The rise of open-source software means greater speed and efficiency for developers, as well as heightened security risks. Here's how DevOps teams can protect their containerized applications against undisclosed vulnerabilities.
Application developers have transitioned from writing custom code to assembling reusable components and open-source libraries. This approach enables rapid iteration and more continuous deployment for DevOps teams. But, it can also increase cyber risk if developers unknowingly use vulnerable open-source code.
Open-source software is everywhere, especially in containerized environments. Recent studies show:
- 96% of codebases include open-source components 1
- 60% of codebases have at least one open-source vulnerability 2
- The mean time to identify and fix a vulnerability in an open-source package is two years 3
So, why is open-source software taking off? The biggest reason is it saves time. Rather than writing custom code and reinventing the wheel for every task, developers leverage open-source projects and tools for the bulk of the work and write custom code on top of it to tailor the component to their needs. This enables rapid iteration and continuous deployment of new features in applications. Also, in most cases, the price of open-source software can’t be beat. Open-source projects are almost universally free and come without the strings of terms and conditions or long procurement cycles.
But, these benefits come at a cost. In fact, there’s been a 71% increase in open-source breaches in the last five years,4 including the 2017 Equifax breach that exposed over 145 million records.
Why software composition analysis is essential
To catch vulnerabilities in these open-source libraries, you need software composition analysis (SCA). SCA is the process of scanning open-source project repositories for vulnerabilities, even if they haven’t been disclosed to the U.S. National Vulnerability Database (NVD) and assigned a CVE number.
With SCA, open-source users are alerted to vulnerabilities in application language libraries that other scanners searching solely for registered vulnerabilities miss. Without SCA, security and DevOps teams are blind to vulnerabilities in components that account for up to 85% of their applications.5
There’s no prescribed patching or user notification process for open-source software, and users are at the mercy of the community that supports a particular project for critical fixes. The variability in patching and updates across various open-source projects has forced some teams to manually track open-source software versions in use and their most recent patches using spreadsheets, which just isn’t viable at scale.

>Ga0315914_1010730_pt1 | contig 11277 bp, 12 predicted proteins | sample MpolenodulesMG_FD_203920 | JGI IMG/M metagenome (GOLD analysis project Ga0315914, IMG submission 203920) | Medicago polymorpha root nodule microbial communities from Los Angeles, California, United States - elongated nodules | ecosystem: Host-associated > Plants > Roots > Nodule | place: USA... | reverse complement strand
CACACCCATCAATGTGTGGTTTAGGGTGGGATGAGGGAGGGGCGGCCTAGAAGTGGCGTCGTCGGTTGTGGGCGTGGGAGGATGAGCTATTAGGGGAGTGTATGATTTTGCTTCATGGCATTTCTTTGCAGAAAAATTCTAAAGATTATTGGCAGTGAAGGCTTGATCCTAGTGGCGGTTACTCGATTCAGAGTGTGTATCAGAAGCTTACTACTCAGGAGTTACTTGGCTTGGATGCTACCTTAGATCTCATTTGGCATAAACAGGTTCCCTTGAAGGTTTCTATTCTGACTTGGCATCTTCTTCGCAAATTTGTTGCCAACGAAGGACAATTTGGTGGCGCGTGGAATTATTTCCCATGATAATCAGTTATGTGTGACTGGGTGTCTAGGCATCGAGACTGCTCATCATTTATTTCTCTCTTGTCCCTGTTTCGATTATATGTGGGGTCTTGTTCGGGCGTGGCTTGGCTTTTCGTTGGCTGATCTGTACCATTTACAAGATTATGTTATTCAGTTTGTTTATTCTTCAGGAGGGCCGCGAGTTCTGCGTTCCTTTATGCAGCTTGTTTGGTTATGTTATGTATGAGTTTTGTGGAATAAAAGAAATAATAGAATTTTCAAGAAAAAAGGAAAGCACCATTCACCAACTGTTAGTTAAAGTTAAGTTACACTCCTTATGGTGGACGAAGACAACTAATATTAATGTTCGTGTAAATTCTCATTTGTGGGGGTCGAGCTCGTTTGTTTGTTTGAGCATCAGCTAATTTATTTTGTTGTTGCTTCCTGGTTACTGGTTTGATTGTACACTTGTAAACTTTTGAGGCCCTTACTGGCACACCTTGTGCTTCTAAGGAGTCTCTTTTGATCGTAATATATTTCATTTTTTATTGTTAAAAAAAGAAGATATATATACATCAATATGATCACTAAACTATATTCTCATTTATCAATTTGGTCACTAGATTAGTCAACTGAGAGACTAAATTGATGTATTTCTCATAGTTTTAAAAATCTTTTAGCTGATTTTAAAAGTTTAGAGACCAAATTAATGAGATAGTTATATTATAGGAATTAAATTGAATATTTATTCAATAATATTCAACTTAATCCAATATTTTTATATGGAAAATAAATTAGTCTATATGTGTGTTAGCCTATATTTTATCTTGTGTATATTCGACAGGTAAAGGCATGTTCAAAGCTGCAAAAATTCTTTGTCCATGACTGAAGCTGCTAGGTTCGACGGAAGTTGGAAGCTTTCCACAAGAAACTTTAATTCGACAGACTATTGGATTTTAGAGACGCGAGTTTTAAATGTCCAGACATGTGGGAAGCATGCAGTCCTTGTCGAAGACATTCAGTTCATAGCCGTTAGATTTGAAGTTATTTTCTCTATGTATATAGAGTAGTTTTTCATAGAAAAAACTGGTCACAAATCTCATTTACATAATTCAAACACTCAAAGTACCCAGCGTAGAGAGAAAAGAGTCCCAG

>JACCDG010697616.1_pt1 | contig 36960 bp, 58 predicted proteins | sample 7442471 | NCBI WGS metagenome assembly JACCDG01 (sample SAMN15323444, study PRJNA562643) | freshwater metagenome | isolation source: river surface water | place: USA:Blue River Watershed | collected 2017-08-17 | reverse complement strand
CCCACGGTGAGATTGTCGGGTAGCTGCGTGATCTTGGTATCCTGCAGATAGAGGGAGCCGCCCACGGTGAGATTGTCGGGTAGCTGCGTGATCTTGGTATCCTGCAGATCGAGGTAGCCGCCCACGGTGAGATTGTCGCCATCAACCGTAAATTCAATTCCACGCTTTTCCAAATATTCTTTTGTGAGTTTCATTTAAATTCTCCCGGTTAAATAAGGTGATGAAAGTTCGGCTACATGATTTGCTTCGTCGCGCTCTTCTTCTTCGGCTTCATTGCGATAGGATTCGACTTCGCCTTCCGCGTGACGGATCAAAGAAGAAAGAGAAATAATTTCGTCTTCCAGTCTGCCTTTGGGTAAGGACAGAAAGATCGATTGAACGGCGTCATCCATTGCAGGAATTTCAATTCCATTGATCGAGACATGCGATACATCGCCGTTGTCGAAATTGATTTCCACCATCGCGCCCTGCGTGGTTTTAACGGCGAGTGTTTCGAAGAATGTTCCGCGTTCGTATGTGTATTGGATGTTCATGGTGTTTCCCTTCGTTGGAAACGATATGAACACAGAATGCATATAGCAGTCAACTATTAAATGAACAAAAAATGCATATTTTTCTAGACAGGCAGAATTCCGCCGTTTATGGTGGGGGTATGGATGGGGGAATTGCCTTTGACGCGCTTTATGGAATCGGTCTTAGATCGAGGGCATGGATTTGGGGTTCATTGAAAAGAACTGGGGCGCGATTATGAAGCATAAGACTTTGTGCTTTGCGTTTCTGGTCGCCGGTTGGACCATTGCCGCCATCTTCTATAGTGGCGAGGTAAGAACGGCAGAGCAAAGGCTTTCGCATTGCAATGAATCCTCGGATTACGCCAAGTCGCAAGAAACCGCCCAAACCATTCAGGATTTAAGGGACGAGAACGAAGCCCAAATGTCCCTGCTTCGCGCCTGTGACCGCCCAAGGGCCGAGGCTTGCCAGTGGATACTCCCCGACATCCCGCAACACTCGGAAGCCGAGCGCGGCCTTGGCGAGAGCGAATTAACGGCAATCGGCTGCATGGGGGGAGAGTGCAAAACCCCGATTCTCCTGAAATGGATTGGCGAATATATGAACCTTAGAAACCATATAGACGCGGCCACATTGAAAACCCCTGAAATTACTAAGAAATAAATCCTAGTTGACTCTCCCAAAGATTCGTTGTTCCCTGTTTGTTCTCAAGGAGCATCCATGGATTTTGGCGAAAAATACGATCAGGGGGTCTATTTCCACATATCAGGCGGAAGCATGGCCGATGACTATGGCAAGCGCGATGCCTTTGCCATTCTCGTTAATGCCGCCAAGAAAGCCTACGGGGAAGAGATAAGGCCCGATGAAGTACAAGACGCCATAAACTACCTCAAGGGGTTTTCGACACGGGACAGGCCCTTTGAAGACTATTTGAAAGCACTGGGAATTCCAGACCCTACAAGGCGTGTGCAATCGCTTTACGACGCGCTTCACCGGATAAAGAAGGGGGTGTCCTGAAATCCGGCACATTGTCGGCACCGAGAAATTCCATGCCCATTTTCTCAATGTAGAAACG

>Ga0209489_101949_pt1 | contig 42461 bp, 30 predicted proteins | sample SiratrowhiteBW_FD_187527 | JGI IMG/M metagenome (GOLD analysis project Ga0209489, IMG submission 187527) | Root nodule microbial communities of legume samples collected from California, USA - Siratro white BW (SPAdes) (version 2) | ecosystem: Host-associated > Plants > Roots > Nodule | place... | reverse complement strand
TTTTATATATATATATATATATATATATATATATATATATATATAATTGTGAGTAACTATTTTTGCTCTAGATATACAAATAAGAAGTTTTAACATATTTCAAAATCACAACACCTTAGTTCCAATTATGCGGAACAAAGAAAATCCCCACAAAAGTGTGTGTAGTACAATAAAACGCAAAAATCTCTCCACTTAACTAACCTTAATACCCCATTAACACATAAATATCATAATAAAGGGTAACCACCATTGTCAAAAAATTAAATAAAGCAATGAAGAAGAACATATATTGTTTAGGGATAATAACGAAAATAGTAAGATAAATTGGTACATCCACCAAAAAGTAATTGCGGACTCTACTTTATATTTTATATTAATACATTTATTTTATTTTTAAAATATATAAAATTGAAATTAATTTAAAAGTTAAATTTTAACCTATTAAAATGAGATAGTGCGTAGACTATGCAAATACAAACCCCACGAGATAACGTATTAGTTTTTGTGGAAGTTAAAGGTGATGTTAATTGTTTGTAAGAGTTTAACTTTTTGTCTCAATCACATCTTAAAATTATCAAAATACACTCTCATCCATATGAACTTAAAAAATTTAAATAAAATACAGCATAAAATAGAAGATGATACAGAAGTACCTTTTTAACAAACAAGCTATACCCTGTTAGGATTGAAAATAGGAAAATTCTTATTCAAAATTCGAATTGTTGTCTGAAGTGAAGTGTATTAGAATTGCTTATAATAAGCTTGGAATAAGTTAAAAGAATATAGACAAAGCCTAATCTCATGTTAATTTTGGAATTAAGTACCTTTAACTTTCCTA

SCA replaces those spreadsheets and eliminates the guesswork of determining whether a specific open- source component is vulnerable by:
- Discovering all components in use
- Assessing these components for vulnerabilities
- Providing remediation guidance, including available patches
SCA helps manage vulnerabilities in open-source software and should be incorporated into an organization’s overall risk-based vulnerability management program.
Tenable adds SCA to Container Security for host-to-code coverage
Tenable is partnering with Snyk, a leading provider of SCA in containerized applications. This integration means you can both assess containerized applications from the host infrastructure all the way to the application code and actively test the running application. This platform approach saves you the hassle of screen-switching between point solutions, which not only leads to product fatigue, but creates data silos across the security team.
The Snyk integration offers a seamless user experience within Tenable.io Container Security, with open-source code vulnerabilities in Ruby, Python and Node.js appearing alongside all other vulnerabilities in a single interface. Support for additional open-source libraries will be added over time. Simply navigate to the Image Details overview to view all vulnerabilities in a particular container image, including OS-level and open-source component issues.
Tenable.io Container Security integrates into all of the most popular container registries and build pipeline tools to identify vulnerabilities and policy violations in container images before they’re deployed in production. Tenable.io Container Security allows security teams to keep pace with DevOps and secure modern applications from host infrastructure all the way to the running application when combined with Tenable.io Vulnerability Management and Tenable.io Web App Scanning.
Try Tenable.io Container Security for free for 30 days
The combination of Tenable.io Container Security and Snyk Intel, Snyk’s open-source vulnerability database, is a powerful defense against the risks of open-source software that enables you to securely develop the cutting-edge applications your customers demand.
We encourage you to evaluate it for yourself and see Tenable.io Container Security in action. Click below to sign-up for your free 30-day trial and secure your container images today.
1. Synopsis, “2019 Open Source Security and Risk Analysis,” April 2019
3. Snyk, "The State of Open Source Security Report 2019,” February 2019
4. Sonatype, “DevSecOps Community Survey 2019,” March 2019